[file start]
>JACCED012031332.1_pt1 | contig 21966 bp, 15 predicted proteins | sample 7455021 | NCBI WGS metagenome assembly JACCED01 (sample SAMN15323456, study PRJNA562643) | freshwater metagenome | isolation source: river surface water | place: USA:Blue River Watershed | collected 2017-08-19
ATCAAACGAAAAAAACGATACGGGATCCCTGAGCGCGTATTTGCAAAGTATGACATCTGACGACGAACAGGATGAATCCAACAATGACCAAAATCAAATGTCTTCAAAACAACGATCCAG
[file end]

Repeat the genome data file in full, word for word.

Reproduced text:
>JACCED012031332.1_pt1 | contig 21966 bp, 15 predicted proteins | sample 7455021 | NCBI WGS metagenome assembly JACCED01 (sample SAMN15323456, study PRJNA562643) | freshwater metagenome | isolation source: river surface water | place: USA:Blue River Watershed | collected 2017-08-19
ATCAAACGAAAAAAACGATACGGGATCCCTGAGCGCGTATTTGCAAAGTATGACATCTGACGACGAACAGGATGAATCCAACAATGACCAAAATCAAATGTCTTCAAAACAACGATCCAG